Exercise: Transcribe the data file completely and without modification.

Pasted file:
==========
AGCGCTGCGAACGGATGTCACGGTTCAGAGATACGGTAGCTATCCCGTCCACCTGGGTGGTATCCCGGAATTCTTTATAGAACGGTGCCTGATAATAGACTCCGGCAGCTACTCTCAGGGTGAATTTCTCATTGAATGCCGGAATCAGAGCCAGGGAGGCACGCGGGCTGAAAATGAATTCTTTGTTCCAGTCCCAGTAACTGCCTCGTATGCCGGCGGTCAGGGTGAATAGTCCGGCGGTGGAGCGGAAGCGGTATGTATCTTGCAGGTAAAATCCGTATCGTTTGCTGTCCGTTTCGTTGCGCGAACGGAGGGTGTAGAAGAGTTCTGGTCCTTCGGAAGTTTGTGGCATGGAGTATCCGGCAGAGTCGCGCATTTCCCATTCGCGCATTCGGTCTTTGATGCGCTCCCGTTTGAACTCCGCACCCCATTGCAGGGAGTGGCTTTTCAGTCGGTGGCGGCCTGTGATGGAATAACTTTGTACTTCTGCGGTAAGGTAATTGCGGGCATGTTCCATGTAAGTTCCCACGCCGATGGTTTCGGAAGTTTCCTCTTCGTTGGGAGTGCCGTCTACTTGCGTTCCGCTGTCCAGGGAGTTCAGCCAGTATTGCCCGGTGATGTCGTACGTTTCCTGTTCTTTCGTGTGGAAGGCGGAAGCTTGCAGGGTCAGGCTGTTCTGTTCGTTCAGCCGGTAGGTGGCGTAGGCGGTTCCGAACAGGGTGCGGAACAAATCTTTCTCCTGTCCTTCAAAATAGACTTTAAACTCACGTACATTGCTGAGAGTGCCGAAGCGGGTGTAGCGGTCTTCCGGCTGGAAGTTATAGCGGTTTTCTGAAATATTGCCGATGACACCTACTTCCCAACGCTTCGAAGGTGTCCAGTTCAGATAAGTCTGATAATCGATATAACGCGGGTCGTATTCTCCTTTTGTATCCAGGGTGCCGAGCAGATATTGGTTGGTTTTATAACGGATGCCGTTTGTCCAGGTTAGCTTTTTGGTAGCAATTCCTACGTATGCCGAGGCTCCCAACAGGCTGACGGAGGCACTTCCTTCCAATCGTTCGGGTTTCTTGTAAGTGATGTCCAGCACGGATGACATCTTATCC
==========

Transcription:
AGCGCTGCGAACGGATGTCACGGTTCAGAGATACGGTAGCTATCCCGTCCACCTGGGTGGTATCCCGGAATTCTTTATAGAACGGTGCCTGATAATAGACTCCGGCAGCTACTCTCAGGGTGAATTTCTCATTGAATGCCGGAATCAGAGCCAGGGAGGCACGCGGGCTGAAAATGAATTCTTTGTTCCAGTCCCAGTAACTGCCTCGTATGCCGGCGGTCAGGGTGAATAGTCCGGCGGTGGAGCGGAAGCGGTATGTATCTTGCAGGTAAAATCCGTATCGTTTGCTGTCCGTTTCGTTGCGCGAACGGAGGGTGTAGAAGAGTTCTGGTCCTTCGGAAGTTTGTGGCATGGAGTATCCGGCAGAGTCGCGCATTTCCCATTCGCGCATTCGGTCTTTGATGCGCTCCCGTTTGAACTCCGCACCCCATTGCAGGGAGTGGCTTTTCAGTCGGTGGCGGCCTGTGATGGAATAACTTTGTACTTCTGCGGTAAGGTAATTGCGGGCATGTTCCATGTAAGTTCCCACGCCGATGGTTTCGGAAGTTTCCTCTTCGTTGGGAGTGCCGTCTACTTGCGTTCCGCTGTCCAGGGAGTTCAGCCAGTATTGCCCGGTGATGTCGTACGTTTCCTGTTCTTTCGTGTGGAAGGCGGAAGCTTGCAGGGTCAGGCTGTTCTGTTCGTTCAGCCGGTAGGTGGCGTAGGCGGTTCCGAACAGGGTGCGGAACAAATCTTTCTCCTGTCCTTCAAAATAGACTTTAAACTCACGTACATTGCTGAGAGTGCCGAAGCGGGTGTAGCGGTCTTCCGGCTGGAAGTTATAGCGGTTTTCTGAAATATTGCCGATGACACCTACTTCCCAACGCTTCGAAGGTGTCCAGTTCAGATAAGTCTGATAATCGATATAACGCGGGTCGTATTCTCCTTTTGTATCCAGGGTGCCGAGCAGATATTGGTTGGTTTTATAACGGATGCCGTTTGTCCAGGTTAGCTTTTTGGTAGCAATTCCTACGTATGCCGAGGCTCCCAACAGGCTGACGGAGGCACTTCCTTCCAATCGTTCGGGTTTCTTGTAAGTGATGTCCAGCACGGATGACATCTTATCC